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The Abysmal Fog

If you were to wake up in a new world with no knowledge but all your cognitive abilities, would that affect how you perceive the world and everything around you? Imagine you wake up in a world covered in fog. You don’t know anything, you don’t see anything. The fog engulfs all. There is no light, but it’s not dark either. A fog so thick, you cannot see anything around yourself. There is nothing around you. You walk around but nothing changes. It’s just an endless, infinite fog. It has no smell. It has no feeling. It doesn’t stop you, but there is nowhere to go. The fog is everything. Now imagine finding other people.

Credits: 1xArt

Imagine that these people have been living in the fog for generations. They have a culture; they have beliefs all surrounding the fog. They believe that their god lives in the fog. He can’t be seen or touched or felt. But once in a while, the fog will take his shape. You find the priest who came up with this religion. He claims to have seen the shape. You find his followers, and they are sure they have seen the shape also. You ask them what the shape is, they call you an unbeliever. They accuse you of blasphemy. You start questioning your knowledge and start following that religion. You see the positivity of everyone when they have something to believe in. But you cannot see the shape. You spend days working and honing your belief. Meditating, trying to reflect on yourself, trying to push out the cynicism and accept the one truth. Just before you collapse, you see the shape. Or maybe you don’t. But the fog swirls in just the particular way and there it was. Now you know.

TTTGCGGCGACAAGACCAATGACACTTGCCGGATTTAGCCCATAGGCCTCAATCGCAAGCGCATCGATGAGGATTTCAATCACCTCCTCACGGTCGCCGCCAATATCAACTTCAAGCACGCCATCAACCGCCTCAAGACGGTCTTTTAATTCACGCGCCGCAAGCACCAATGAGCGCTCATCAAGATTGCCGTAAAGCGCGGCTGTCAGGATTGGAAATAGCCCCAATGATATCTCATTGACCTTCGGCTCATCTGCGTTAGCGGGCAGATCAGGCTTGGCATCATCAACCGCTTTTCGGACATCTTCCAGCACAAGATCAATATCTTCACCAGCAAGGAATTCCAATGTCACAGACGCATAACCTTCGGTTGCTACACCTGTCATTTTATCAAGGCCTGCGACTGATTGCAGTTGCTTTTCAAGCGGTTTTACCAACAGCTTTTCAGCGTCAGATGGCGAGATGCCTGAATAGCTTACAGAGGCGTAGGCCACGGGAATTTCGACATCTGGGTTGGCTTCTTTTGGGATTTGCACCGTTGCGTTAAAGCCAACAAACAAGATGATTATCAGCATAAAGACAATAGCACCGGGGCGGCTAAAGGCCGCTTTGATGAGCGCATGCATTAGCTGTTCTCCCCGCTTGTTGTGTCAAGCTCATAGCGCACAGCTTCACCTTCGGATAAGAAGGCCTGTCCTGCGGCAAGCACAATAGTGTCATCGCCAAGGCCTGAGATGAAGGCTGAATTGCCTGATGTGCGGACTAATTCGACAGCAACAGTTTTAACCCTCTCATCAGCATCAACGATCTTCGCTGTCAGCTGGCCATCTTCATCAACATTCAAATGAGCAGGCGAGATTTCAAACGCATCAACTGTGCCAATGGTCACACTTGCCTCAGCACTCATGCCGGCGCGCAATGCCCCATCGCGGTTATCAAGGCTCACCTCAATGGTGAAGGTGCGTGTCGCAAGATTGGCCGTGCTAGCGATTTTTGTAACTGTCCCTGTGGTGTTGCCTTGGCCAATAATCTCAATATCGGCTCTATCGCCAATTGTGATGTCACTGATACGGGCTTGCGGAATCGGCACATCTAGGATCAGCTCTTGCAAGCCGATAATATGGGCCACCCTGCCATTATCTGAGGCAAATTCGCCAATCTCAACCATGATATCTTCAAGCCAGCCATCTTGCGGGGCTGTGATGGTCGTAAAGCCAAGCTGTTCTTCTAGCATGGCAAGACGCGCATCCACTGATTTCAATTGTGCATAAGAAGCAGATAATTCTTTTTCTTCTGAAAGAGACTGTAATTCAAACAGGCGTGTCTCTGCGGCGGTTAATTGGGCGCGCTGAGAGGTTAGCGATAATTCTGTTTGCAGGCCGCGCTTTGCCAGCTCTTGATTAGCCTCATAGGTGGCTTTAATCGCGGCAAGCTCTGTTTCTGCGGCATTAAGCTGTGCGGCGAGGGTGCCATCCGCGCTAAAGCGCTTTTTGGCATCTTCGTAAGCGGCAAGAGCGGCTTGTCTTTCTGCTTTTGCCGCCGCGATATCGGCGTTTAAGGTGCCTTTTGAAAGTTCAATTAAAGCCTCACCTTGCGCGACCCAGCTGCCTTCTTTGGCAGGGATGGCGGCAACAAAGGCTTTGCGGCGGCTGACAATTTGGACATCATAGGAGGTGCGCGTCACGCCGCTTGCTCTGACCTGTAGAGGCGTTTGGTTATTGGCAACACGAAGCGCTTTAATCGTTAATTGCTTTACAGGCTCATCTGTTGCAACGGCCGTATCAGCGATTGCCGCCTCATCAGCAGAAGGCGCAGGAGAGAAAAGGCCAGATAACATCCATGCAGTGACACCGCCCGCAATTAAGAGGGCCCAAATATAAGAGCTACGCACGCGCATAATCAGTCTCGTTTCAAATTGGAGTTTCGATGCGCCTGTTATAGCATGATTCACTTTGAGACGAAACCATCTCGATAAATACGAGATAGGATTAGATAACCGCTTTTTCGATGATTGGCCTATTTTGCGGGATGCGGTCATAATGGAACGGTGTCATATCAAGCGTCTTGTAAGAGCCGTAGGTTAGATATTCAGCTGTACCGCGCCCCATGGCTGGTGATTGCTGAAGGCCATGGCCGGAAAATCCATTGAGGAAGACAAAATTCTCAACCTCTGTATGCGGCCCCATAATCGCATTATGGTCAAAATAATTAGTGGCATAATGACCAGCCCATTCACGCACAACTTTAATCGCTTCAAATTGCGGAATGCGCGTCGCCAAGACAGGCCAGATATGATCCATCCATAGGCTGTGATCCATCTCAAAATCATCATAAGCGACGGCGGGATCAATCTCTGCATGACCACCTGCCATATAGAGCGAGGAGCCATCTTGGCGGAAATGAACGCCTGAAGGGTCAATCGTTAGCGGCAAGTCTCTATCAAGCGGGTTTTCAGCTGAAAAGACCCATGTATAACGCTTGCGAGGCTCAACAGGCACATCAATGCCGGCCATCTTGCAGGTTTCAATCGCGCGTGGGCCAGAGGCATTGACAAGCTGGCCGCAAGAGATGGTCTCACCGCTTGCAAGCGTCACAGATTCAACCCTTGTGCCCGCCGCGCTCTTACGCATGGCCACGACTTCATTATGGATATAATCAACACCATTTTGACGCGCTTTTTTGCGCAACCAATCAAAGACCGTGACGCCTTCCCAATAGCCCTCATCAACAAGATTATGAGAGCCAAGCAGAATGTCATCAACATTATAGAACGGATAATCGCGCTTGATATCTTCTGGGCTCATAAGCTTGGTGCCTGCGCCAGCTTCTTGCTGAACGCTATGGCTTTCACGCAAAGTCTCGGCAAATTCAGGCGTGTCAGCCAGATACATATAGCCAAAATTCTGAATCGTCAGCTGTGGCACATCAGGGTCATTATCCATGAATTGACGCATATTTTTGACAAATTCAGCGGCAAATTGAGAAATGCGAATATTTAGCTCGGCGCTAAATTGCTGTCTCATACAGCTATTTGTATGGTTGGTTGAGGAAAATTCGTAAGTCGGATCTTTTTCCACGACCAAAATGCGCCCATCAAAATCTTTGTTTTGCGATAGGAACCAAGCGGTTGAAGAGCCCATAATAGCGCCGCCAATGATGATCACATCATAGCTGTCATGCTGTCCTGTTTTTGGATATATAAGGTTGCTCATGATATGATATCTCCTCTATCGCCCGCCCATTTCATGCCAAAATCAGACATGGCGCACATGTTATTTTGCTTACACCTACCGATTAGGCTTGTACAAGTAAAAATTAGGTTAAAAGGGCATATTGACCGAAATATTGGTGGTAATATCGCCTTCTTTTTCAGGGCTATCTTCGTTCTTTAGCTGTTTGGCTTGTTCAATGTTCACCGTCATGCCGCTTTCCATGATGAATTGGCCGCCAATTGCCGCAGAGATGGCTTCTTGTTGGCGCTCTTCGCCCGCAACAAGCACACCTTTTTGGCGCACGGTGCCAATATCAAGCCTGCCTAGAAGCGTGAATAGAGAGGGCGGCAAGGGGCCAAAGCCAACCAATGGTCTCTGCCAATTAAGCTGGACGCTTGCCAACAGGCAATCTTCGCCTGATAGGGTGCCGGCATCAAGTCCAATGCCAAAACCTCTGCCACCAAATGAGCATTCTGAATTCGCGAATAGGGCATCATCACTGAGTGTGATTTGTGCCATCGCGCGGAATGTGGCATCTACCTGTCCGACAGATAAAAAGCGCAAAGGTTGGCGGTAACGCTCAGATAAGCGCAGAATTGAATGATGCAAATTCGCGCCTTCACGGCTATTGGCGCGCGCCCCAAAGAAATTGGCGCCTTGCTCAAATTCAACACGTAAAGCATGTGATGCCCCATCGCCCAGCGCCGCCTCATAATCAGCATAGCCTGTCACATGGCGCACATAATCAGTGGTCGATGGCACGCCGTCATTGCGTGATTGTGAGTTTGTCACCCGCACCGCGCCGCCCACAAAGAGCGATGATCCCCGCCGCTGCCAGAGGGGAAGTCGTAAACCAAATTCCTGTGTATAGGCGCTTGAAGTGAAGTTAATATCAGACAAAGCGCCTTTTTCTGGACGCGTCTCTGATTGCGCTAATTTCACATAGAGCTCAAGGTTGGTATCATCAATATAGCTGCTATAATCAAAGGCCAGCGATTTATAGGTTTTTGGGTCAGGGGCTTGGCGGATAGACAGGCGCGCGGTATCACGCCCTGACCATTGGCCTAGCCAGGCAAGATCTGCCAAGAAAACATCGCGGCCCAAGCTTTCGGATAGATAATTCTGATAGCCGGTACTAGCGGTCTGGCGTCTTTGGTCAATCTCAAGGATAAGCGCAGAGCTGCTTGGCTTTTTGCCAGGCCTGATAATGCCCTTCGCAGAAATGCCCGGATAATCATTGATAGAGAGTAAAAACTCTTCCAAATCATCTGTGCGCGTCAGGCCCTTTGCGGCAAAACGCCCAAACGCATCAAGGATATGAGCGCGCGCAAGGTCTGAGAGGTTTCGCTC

You set out again, armed with the confidence of belief. You find another group of people. They see a different shape. You are confused. You ask them what their shape is like, they call you an unbeliever and accuse you of blasphemy. They threaten you and you ask for forgiveness. You meet the priest who claims to have seen the shape. You meet the followers who are sure to have seen the shape. You tell them about the other people. They get angry and attack the other people, to educate them. There is resistance and bloodshed. None of the shapes shows up.

You set off again. This time you find another group of people who believe the fog is a curse. They believe the fog is a test of their belief. Next to them are the people who believe the fog is a blessing from their lord, to nurture and nourish them. They do not get along. Further off are the people who vehemently deny any shape in the fog. The fog is just the fog. There is no god. You move on.

You walk for a long time, to get away from all the conflict, you wish for peace, all of these people had promised you peace. Eventually, you find a fence. You go under the fence and at once people come and capture you. They ask where you are from. They ask which way the fog swirls in your land. You don’t understand the question. You know there might be shapes in the fog, but what is this about the direction of the fog. They decide you are a spy and should be killed; you ask for forgiveness and assure them you are from nowhere. You start living inside the fence. The fog swirls clockwise here. They have a benevolent king who is just and kind. Only he does not like it when people sneeze in his presence, so sneezing is against the law. People have accepted it and live with it. Some do not, and they resist the king of the fence. They rebel and overthrow the king. They set up a group of people chosen by everyone to rule the fence. They decide sneezing is allowed, but they prohibit farting. You decide to leave the fence.